When it comes to expense and etiquette, weddings often deliver an extra charge, which means that it pays to read the fine print and word invitations carefully. Pre-wedding events like showers can require the same level of attentiveness, especially since they can serve a variety of specialized functions in the lead-up to the wedding. Social expectations shift and people often use terms like “wedding shower” and “bridal shower” interchangeably, but it’s good to have a handle on underlying definitions since the language on the invite sets the tone for the event.
So what exactly is the difference between a wedding shower and a bridal shower? It might be helpful to think of the distinction between the wedding party and the bridal party. The bridal party usually refers only to the bride’s contingent whereas the wedding party can encompass the groomsmen and anyone else with a role in the ceremony. Bridal showers tend to be ladies-only affairs, while wedding showers are more likely to be expansive and co-ed. Here are some of the implications of receiving each specific kind of invitation, as well the logic behind choosing to send one over the other.
You might notice that a lot of shower activities and functions (like gift-giving or couple’s trivia) seem like they could be rolled into the bachelor/bachelorette party, the rehearsal dinner or the wedding itself. However, after considering the unique circumstances that surround each couple and the amount of people involved in a wedding celebration, it’s easy to see why it might make sense to divide things up for a more personal level of engagement.
That’s because a shower isn’t just about getting presents. That set of spoons would be just as useful if it comes in the mail or is left at a designated reception table. But there is something special about having an additional level of interaction with the people who are investing in the future you are planning with your partner, especially if they might not be able to make the wedding itself.
And even though a wedding shower and a bachelorette party might both involve raising a glass of champagne and browsing wedding jewelry from affordable sites like Modern Gents, the context might be wildly different. A shower is generally understood to have a preparatory element to it as the bride gears up for married life, while one of the goals of the bachelorette party might be taking a break from the stress of wedding planning. That being said, while it’s okay to have the shower complement the other wedding events in different ways, it’s generally not good form to have more than one type of shower, especially if there are going to be duplications in the guest list.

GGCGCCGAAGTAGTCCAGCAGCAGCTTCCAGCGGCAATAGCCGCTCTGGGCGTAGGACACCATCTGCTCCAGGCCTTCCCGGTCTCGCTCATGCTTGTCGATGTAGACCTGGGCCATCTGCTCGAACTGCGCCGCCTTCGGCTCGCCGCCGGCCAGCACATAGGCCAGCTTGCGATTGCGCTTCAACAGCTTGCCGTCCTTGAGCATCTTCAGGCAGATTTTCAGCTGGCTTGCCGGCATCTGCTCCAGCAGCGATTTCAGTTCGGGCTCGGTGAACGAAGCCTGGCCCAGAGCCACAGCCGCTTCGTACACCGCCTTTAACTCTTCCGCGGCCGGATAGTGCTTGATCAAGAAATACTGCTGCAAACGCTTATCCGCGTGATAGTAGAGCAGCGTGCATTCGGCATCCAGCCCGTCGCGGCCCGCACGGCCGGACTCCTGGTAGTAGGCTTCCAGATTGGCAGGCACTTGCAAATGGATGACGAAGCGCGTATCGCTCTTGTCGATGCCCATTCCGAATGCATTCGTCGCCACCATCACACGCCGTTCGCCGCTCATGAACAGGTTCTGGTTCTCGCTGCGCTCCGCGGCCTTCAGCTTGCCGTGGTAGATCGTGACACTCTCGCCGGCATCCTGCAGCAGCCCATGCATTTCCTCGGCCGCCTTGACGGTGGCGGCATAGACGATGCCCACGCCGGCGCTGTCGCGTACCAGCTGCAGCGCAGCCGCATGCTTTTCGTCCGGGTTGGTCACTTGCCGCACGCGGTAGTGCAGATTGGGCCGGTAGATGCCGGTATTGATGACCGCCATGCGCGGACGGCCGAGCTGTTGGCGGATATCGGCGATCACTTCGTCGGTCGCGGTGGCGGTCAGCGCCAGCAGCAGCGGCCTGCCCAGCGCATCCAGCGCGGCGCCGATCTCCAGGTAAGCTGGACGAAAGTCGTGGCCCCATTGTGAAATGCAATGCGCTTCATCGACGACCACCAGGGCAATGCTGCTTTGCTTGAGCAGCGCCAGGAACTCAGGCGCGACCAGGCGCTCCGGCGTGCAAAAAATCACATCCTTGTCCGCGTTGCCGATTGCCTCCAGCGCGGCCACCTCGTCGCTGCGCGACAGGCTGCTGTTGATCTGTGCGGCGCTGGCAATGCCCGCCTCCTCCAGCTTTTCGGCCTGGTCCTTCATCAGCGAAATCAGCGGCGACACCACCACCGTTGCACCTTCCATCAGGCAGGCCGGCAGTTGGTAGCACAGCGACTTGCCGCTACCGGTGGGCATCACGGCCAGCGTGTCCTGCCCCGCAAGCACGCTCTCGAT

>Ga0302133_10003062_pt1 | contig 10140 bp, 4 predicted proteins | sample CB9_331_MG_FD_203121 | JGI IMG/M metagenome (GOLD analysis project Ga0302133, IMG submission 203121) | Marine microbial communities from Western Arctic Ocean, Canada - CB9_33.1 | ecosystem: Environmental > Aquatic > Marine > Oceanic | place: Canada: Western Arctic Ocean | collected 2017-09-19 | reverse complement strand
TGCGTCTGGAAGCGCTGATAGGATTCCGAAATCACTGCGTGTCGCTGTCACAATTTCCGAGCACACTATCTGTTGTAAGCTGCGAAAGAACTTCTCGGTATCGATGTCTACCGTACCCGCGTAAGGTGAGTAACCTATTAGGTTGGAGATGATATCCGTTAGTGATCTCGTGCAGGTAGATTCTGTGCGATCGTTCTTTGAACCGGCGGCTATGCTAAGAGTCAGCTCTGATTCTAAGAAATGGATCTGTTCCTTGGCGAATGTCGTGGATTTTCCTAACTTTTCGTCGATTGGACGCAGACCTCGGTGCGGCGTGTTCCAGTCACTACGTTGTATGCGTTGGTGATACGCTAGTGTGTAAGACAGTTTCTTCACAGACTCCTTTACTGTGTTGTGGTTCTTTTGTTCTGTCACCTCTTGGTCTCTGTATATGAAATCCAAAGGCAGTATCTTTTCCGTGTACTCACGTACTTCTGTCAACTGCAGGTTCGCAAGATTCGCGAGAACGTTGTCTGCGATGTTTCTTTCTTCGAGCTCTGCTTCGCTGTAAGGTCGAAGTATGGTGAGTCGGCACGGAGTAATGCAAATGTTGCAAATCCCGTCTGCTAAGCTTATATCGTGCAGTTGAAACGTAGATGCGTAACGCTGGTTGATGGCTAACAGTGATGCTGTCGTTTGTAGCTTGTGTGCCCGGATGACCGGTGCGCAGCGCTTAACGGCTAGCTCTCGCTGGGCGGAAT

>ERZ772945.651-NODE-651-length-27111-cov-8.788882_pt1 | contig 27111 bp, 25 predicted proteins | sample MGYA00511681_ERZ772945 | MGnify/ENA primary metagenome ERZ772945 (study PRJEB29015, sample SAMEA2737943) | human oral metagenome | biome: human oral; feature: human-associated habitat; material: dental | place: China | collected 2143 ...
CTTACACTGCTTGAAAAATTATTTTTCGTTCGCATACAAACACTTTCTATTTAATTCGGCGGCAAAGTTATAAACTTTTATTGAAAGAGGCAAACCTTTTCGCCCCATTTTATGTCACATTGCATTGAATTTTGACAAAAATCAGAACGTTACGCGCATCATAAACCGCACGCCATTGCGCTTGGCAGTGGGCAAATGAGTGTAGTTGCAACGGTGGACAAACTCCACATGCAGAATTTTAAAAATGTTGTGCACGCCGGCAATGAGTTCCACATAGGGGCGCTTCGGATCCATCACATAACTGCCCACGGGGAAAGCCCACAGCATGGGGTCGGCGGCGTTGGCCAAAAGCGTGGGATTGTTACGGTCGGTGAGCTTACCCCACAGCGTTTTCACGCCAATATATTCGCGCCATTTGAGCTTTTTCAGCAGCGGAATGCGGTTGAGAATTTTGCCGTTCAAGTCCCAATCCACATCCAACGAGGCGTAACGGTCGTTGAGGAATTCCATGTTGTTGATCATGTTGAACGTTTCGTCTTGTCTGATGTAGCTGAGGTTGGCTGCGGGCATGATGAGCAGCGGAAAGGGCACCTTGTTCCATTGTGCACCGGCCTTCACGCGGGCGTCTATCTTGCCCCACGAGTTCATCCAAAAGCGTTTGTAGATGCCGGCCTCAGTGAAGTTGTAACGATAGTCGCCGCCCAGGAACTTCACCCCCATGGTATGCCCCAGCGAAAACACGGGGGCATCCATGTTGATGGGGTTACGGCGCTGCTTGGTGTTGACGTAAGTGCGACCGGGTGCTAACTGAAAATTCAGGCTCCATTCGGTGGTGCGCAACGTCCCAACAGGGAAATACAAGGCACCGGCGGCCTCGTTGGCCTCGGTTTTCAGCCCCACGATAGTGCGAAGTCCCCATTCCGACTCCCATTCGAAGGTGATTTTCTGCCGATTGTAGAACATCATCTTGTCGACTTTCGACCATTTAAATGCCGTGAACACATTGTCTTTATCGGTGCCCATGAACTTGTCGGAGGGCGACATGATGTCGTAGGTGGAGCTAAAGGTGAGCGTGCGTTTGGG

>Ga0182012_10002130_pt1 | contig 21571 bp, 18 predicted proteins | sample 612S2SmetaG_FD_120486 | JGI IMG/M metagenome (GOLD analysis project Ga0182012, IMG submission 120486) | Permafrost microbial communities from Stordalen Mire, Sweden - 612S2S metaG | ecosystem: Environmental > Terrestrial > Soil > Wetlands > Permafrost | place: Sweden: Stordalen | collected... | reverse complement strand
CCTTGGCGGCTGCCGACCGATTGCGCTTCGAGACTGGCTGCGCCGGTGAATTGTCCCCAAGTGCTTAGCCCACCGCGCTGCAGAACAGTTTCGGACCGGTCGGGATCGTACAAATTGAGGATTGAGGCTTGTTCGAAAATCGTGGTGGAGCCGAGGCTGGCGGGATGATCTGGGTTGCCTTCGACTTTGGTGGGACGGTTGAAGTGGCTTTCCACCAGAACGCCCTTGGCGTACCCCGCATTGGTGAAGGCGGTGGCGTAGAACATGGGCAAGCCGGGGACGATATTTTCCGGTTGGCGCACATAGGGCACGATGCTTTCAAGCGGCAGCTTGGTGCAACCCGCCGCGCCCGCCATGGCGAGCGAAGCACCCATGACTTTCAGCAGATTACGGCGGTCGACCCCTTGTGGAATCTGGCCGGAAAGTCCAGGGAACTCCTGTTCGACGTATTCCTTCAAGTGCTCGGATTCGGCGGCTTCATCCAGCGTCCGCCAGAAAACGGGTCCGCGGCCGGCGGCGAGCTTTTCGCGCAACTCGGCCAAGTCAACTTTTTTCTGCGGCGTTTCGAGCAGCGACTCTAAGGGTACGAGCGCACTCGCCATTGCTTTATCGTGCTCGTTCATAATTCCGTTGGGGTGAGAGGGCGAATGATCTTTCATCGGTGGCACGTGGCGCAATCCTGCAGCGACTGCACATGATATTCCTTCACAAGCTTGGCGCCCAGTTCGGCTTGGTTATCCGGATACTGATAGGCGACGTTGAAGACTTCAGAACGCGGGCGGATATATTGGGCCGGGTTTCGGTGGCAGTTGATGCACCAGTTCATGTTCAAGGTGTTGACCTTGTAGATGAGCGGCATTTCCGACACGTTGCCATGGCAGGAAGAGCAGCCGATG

In the traditional arc of wedding lead-up, a bridal shower can be a chance for the bride-to-be to connect with the women who were likely both a large part of her single life and also an important piece of the team that is planning the wedding. Obviously, the dynamics are going to vary from couple to couple, and a lot of gender norms have shifted over the years. But there is still a good chance that on the day of the wedding, there is going to be a dramatically different energy and itinerary for the bridesmaids and the groomsmen. Like the bachelorette party, the bridal shower can be a chance for the Bride Tribe to reflect on their relationship with the person getting married. And since it is ladies only, they might feel freer giving honest advice, talking shop about decor and even unwrapping some lingerie. One friend-group might enjoy the spectacle of unwrapping different types of soup vessels more than another, so plan accordingly.
But there might be a number of reasons to shift the traditional arc of wedding events. It might not be a traditional wedding or a traditional couple. The bride might want to save the ladies-only time exclusively for the bachelorette party, or her support network might be decidedly co-ed. Maybe none of the bridesmaids are interested in talking about halo engagement rings or cookware, but some of the groomsmen love jewelry and watches. Calling the event a “wedding shower” also makes the event more couple-centric, which can then carry over into the activities and the general aesthetic.
Words matter. You don’t want to say “I do” if you don’t! But a wedding is about celebrating the fact that you know who you want beside you. So when you are thinking about a wedding event, work backwards from the people you want around you, aim to be consistent and courteous in your communication and the rest will iron itself out. Every marriage is a unique partnership, and so the way that friends and family help support that partnership in its early stages is also going to be unique.